Caboose

I remember when one could see a caboose at the end of a train. The end of the caboose came in the 1980s when technology and reduced federal regulations on train crews made the caboose redundant. This B&O caboose stands on a spur near US 231 as it leaves the north end of Greencastle, Indiana.

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The caboose marked the end of the train and housed a crew that monitored the train’s condition from that position. The bay windows and tower aided crew members in seeing the train. The conductor’s office might be in the caboose which also might house a small kitchen.

9 Comments

  1. I was the youngest of 4 children and I always remember hearing my dad referring to me as their cabosse. I had totally forgotten about this until I saw this entry. Thanks for the memory.

    Liked by 1 person

  2. Just the word “caboose” makes me smile.

    As a kid, every time a train passed through, we looked for the caboose — and cheered when it came in sight.

    In a small town near me, they have an old caboose on display near where the old railroad track used to run. We can climb aboard and experience some nostalgia about the good old days of the railroads.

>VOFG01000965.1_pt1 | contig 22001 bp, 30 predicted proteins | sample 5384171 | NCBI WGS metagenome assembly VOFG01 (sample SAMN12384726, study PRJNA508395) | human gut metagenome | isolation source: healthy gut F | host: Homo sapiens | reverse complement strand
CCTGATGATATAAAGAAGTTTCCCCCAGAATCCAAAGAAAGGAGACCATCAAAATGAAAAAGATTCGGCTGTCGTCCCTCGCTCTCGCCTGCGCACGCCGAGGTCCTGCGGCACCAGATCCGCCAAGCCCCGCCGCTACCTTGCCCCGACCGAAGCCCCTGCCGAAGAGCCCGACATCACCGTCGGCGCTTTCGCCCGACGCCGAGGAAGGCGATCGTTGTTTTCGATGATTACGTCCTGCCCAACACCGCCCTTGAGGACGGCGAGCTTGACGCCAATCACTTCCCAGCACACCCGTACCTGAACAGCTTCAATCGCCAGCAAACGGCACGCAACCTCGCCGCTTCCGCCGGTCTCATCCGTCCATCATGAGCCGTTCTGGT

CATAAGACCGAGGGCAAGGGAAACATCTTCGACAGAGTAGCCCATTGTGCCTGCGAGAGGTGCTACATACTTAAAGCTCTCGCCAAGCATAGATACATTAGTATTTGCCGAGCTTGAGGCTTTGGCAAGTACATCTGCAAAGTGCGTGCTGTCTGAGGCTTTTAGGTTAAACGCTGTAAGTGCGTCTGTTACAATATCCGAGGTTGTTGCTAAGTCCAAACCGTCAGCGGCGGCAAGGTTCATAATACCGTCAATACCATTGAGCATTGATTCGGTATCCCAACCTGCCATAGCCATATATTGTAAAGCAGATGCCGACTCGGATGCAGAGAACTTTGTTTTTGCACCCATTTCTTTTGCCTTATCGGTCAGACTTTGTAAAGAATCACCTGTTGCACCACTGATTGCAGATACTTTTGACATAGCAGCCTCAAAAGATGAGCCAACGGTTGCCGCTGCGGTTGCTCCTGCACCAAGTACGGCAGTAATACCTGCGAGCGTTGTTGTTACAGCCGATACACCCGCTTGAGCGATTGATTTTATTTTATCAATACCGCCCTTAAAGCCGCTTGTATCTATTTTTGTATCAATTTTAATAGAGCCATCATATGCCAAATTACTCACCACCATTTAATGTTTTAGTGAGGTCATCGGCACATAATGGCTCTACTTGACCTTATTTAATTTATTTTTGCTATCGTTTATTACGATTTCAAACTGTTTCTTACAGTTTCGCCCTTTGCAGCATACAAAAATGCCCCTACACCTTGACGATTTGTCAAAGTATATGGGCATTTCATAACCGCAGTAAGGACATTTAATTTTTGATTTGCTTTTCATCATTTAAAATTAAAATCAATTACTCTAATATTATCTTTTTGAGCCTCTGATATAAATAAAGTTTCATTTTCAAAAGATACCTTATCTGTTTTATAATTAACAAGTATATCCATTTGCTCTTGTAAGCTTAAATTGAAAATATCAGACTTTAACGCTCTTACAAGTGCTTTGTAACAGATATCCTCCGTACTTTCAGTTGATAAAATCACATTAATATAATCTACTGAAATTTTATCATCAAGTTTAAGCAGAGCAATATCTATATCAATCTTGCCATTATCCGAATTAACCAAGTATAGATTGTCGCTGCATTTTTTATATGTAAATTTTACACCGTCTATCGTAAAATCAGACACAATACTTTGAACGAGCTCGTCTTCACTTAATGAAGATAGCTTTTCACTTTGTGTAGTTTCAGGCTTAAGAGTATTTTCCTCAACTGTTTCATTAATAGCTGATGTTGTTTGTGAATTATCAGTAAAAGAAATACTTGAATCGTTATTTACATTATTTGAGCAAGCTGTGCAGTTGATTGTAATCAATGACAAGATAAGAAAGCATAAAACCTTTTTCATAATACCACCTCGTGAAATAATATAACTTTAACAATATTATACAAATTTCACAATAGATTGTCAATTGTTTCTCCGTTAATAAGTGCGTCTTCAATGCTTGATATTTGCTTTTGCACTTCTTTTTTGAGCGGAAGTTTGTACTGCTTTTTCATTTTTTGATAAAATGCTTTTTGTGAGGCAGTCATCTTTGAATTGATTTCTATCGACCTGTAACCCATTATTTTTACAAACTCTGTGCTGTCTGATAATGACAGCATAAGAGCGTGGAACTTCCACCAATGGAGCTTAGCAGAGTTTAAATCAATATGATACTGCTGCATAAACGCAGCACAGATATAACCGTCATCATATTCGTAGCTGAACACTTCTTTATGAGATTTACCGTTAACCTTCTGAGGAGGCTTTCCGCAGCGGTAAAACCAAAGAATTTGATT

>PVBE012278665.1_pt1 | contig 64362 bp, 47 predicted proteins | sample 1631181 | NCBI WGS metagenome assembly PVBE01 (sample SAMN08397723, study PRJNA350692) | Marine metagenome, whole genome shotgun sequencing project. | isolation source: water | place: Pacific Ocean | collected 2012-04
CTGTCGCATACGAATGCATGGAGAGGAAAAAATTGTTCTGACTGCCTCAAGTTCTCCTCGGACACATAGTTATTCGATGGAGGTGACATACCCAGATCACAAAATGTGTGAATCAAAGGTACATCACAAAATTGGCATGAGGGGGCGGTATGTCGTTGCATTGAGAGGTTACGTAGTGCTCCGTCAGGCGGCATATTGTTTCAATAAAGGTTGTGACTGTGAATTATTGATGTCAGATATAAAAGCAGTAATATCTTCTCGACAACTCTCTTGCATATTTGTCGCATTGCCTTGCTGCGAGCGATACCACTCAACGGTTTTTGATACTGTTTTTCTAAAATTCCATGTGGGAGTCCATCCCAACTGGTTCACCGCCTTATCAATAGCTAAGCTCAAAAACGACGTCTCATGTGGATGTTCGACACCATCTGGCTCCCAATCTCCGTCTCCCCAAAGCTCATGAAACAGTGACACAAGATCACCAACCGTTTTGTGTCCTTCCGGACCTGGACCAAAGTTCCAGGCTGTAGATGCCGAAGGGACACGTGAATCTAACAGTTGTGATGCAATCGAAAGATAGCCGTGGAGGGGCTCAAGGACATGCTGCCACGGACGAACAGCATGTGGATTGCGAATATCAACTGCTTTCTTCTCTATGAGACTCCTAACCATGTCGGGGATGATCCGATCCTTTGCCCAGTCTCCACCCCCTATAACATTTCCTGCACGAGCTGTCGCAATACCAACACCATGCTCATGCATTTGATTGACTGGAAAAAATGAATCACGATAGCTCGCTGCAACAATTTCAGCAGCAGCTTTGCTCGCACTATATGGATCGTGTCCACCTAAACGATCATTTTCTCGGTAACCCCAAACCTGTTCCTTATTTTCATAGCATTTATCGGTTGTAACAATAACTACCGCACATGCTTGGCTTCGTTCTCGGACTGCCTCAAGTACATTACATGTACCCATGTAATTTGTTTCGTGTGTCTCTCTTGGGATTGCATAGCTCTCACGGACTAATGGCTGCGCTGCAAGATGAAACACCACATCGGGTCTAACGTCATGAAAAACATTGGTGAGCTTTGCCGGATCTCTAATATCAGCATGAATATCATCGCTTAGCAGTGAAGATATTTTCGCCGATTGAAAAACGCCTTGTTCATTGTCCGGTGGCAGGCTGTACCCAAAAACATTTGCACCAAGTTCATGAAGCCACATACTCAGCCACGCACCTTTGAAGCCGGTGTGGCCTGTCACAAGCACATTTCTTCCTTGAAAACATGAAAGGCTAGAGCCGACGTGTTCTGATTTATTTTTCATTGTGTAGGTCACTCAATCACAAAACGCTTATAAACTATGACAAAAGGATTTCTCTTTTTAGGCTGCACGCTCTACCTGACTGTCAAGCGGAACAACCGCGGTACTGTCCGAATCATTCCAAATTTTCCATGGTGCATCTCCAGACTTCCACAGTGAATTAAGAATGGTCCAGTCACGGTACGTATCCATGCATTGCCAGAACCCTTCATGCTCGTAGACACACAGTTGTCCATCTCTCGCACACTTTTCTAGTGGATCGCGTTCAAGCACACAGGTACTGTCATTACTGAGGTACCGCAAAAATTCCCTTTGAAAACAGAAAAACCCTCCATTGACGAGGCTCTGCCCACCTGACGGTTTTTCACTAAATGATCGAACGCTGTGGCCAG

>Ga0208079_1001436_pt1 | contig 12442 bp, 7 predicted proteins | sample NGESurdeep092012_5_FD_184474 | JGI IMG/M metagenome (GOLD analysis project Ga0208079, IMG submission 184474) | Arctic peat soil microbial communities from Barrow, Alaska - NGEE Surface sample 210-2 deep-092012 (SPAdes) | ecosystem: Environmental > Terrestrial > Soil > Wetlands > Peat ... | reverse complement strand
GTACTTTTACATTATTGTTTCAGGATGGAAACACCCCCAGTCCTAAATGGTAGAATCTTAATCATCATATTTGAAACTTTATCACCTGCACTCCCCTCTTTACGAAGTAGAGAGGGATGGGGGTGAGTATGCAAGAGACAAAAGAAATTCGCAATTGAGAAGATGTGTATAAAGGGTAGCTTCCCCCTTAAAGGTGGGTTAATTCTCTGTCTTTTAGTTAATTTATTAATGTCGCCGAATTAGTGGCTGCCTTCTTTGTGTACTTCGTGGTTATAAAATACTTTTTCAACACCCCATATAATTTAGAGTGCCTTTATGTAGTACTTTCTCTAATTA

Liked by 1 person

  3. I think they need to make a comeback…
    While sitting at a crossing one late night, after about 15 minutes (or loosing count of the cars at 54…) we heard a loud bang… the train had come apart right at the crossing! The train kept on going while the rest blocked the road. I called 911 to explain the situation. .. trying to say it didn’t derail, but just broke apart was hard for the operator to understand.
    I think if there had been a caboose, the issue would have been figured out sooner.

    Liked by 1 person

    1. According to Webster’s Unabridged, caboose derives from ‘kabuis’ / ‘kombuis’ – Middle Dutch for a ship’s galley, booth or hut. Another source says Camboose was the English word for a 17th/18th-century ship’s on-deck hut that sometimes housed a mini-galley. The word caboose ffirst came to use around 1840 in the U.S.

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